That he was a teacher isn't unimportant, though. Teaching is a public performance. All of the people I know who are or were teachers are also comics. I imagine teaching is harder. If an audience member doesn't laugh, their parents aren't going to show up weeks later to yell at you for it. That happens to teachers, sometimes to the point that things turn violent. That's when the students aren't busy getting violent, of course.

Basically, dealing with people is hard, and teaching is a lot of that. Just dealing with the public and their awful offspring. Hey, since we're on the subject of dealing with the public ...

Customer Service Rep

4 Difficult Jobs Everyone Secretly Thinks They'd Be Good At
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Ever since tightened regulations mostly killed the telemarketing industry, customer service reps have become the most hated aspect of owning a telephone. They exist merely to make the wait between discovering a problem and fixing that problem as long and unbearable as possible. While you sit on hold, listening to Sting wail on a fucking lute version of "Message In a Bottle," they sit behind a computer screen, refusing to learn anything about the company or product they're representing and doing crossword puzzles and shit.

Okay, for starters, nobody does crossword puzzles anymore, you elderly son of a bitch. Beyond that, customer service is an extremely difficult job. Sure, there's little to no physical labor involved, but that just adds an unexpected element of danger to things, seeing as how excessive sitting can cause blood clots in your legs that eventually break free, make their way to your heart and kill you.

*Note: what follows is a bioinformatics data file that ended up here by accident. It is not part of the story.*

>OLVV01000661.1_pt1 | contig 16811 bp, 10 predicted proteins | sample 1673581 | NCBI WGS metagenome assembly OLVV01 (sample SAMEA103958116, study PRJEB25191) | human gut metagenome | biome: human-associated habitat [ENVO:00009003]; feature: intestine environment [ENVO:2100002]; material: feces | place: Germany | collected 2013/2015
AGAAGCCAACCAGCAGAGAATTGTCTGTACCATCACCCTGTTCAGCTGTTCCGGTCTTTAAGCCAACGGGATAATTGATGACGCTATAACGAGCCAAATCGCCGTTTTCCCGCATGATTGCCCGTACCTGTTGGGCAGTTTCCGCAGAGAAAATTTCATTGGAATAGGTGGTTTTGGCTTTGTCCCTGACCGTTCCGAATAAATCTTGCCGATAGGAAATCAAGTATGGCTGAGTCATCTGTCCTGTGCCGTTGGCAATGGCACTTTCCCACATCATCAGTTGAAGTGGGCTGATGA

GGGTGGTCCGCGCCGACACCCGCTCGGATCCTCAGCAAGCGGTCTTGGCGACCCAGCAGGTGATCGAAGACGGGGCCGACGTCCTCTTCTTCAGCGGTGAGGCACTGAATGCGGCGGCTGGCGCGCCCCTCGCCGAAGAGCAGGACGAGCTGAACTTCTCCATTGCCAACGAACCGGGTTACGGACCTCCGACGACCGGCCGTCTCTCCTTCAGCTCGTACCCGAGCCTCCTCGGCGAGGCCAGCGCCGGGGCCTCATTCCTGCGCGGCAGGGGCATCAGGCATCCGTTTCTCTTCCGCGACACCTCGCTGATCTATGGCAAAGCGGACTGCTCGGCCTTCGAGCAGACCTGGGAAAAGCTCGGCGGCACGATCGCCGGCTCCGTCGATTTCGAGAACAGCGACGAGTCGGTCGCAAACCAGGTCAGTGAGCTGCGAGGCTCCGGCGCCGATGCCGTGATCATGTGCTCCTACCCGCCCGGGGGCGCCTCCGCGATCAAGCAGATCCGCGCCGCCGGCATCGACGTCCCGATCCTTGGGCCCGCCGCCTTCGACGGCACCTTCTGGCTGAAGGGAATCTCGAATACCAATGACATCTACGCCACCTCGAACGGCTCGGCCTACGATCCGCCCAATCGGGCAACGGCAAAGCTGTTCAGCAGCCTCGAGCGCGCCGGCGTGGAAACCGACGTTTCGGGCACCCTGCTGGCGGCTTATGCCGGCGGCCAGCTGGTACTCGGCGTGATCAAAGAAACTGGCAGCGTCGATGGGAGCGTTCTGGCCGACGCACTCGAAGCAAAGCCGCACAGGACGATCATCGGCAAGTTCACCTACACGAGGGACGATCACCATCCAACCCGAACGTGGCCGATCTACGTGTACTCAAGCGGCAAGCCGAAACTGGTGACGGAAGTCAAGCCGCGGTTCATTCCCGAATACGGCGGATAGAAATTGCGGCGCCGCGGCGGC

4 Difficult Jobs Everyone Secretly Thinks They'd Be Good At
Purestock/Purestock/Getty Images

Which probably sounds great to all of these people.

The real danger in customer service work is mental, though, and that's mostly because you're all a bunch of assholes. The average caller expects customer service reps to have instant access to every piece of necessary information about any problem that could possibly arise. For that to happen, every company needs to be a finely-tuned machine that communicates every change and update to every department effectively and quickly. That describes absolutely nowhere any of us have ever worked. All the waiting and jumping through hoops you have to do to resolve a problem are almost never the doing of the person on the phone, but they get all the abuse for it because they answer the calls.

It probably won't surprise you at all to know that there is almost no limit to the things people will say when they're angry and feel like their needs aren't being met. I answered phone calls about military health insurance claims for a few years. At least once a day, someone would call in, hear that a woman answered, and immediately ask her to put a man on the phone.

4 Difficult Jobs Everyone Secretly Thinks They'd Be Good At
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And stop voting!